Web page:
person. Writings.—We perceive at once the introduction of a new model,- art subjected strictly to the laws of classical composition. The understanding of the artist is solid, strong, penetrating, assertive; his mind, extensively furnished from experience and from books; his memory, retentive and exact, crowded with technical details and learned reminiscences. It is not for him to imitate, but to be imitated. He has a doctrine, which he expounds with Latin regularity. He will be loyal to culture, and therefore observes the unities. His plot shall be a diagram, the incidents rapid and natural; and you may see the dramatic effect, perceptible to every reader, rise to a climax by a continuous and uniform ascent. You have seen greater spontaneity, finer sympathy, finer fancy, a more genial spirit of enjoyment, but never such preoccupation of rule and method; above all, such power of working out an idea to a painful and oppressive issue, such persistency of thirst to unmask folly and punish vice. A character, with him, is but an incorporated idea, - a leading feature, conceit, or passion, produced on the stage in a man's dress, which masters the whole nature, and which the personages combine to illustrate. At twenty-two, having exulted in his own exploits on the field, he writes Every Man in his Humour, to clothe in flesh and blood a colossal coward and braggart,- Bobadil, who swears by the body of Cæsar,' or 'by the foot of Pharaoh,' or, more terrifically still, ‘by my valor !' His proposal for the pacification of Europe is famous:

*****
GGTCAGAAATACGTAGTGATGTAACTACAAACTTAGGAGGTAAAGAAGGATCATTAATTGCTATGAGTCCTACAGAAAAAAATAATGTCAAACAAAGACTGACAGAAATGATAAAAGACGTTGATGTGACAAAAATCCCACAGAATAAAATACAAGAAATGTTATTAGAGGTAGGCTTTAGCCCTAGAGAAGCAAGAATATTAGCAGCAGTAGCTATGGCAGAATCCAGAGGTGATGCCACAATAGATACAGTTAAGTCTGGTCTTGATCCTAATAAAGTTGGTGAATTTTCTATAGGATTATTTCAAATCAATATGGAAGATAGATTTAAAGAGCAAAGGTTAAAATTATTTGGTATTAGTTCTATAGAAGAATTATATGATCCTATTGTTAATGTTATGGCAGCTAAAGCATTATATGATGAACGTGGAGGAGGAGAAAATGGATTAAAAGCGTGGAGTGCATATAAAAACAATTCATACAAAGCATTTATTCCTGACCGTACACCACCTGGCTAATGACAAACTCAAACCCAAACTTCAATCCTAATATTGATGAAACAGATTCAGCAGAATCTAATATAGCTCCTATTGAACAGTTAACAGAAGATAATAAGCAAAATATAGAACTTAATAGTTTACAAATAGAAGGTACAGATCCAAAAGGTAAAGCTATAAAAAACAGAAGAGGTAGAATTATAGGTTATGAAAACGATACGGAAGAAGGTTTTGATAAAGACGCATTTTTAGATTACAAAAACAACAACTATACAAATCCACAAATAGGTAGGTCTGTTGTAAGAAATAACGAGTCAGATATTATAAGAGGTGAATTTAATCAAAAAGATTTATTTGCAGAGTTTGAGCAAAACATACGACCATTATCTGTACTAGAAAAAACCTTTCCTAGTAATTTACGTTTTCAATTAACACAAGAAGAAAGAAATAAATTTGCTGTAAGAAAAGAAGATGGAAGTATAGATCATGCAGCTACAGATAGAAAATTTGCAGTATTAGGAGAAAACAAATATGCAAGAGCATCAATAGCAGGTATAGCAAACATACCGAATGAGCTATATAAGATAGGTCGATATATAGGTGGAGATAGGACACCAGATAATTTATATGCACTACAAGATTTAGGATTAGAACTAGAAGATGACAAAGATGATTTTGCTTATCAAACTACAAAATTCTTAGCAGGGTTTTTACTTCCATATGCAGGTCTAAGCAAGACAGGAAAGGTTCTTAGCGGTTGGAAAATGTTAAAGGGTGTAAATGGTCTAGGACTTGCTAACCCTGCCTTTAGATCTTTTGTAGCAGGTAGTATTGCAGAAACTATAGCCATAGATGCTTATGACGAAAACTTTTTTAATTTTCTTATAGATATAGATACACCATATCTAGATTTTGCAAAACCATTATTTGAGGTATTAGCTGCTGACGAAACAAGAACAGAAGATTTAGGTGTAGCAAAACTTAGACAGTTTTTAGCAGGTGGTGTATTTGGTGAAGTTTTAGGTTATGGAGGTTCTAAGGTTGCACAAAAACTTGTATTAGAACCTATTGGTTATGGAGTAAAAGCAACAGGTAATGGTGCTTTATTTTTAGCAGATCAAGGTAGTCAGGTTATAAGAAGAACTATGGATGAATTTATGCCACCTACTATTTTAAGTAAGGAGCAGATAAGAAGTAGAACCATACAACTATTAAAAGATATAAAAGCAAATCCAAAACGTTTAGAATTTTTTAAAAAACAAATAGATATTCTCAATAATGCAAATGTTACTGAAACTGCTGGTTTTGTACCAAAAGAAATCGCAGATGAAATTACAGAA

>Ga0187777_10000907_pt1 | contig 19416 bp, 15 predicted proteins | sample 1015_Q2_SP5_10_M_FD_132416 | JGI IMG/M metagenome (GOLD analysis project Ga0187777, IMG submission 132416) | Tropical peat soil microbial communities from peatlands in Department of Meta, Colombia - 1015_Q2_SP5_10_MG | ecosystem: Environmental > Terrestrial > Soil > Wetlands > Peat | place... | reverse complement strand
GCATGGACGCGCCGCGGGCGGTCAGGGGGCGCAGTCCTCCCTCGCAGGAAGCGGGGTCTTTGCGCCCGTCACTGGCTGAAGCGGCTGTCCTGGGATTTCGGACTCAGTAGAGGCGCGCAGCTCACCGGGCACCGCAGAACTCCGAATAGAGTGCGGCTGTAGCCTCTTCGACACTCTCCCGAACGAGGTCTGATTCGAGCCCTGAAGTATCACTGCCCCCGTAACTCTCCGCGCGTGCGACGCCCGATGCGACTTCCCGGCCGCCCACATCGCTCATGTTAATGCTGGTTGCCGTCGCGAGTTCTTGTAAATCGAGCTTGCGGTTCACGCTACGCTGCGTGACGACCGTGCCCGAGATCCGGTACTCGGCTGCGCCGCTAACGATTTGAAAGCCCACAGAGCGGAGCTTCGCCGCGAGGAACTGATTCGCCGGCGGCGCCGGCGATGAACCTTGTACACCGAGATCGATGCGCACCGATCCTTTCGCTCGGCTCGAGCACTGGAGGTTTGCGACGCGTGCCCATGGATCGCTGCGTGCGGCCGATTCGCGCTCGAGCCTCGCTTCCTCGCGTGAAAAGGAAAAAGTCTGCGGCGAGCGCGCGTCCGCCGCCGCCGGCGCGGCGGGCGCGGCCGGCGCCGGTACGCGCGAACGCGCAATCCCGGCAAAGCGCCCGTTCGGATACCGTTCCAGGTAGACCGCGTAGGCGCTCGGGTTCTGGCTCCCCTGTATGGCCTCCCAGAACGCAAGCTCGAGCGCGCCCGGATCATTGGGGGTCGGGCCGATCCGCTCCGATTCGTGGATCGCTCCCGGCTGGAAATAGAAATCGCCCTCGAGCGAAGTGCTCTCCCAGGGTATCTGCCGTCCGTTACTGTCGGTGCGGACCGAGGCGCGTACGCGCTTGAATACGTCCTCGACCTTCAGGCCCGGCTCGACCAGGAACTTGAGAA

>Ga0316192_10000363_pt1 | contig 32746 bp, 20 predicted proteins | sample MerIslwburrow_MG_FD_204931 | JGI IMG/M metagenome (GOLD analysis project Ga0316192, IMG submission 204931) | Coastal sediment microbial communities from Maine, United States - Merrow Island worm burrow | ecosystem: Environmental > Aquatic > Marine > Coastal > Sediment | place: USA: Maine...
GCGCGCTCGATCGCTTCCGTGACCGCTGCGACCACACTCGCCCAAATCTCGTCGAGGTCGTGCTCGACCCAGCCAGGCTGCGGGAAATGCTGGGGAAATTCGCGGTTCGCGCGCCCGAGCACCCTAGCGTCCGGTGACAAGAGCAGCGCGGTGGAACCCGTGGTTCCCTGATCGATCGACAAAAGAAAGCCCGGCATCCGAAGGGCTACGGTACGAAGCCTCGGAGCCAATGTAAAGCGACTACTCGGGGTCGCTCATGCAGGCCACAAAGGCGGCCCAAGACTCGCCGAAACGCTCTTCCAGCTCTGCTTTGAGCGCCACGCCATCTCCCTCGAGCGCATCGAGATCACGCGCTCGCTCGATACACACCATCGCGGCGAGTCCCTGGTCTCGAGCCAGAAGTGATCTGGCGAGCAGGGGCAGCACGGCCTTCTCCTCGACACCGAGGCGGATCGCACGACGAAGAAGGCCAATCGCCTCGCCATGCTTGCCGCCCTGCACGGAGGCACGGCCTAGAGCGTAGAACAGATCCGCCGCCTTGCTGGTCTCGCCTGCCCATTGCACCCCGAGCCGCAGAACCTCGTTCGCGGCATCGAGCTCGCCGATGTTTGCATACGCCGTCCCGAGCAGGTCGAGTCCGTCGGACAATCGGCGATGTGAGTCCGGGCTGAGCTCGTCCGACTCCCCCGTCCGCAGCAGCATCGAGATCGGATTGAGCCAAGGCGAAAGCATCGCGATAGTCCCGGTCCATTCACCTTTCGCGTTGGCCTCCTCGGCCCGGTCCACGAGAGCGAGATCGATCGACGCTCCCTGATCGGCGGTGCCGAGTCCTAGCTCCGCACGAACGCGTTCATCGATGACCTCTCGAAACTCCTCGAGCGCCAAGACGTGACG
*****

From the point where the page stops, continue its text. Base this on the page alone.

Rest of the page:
* I will tell you, sir, by the way of private, and under seal, I am a gentleman, and live here obscure, and to myself; but were I known to her majesty and the lords (observe me), I would undertake, upon this poor head and life, for the public benefit of the state, not only to spare the entire lives of her subjects in general, but to save the onehalf, nay, three-parts, of her yearly charge in holding war, and against what enemy soever. And how would I do it, think you! ... Why, thus, sir. I would select nineteen more, to myself, throughout the land; gentlemen they should be of good spirit, strong and able constitution; I would choose them by an instinct, a character that I have: and I would teach these nineteen the special rules,- as your punto, your reverso, your stoccata, your imbroccato, your passado, your montanto,- till they could all play very near, or altogether, as well as myself. This done, say the enemy were forty thousand strong, we twenty would come into the field the tenth of March, or thereabouts; and we would challenge twenty of the enemy; they could not in their honour refuse us; well, we would kill them; challenge twenty more, kill them; twenty more, kill them; twenty more, kill them too; and thus would we kill every man his twenty a day, that's twenty score;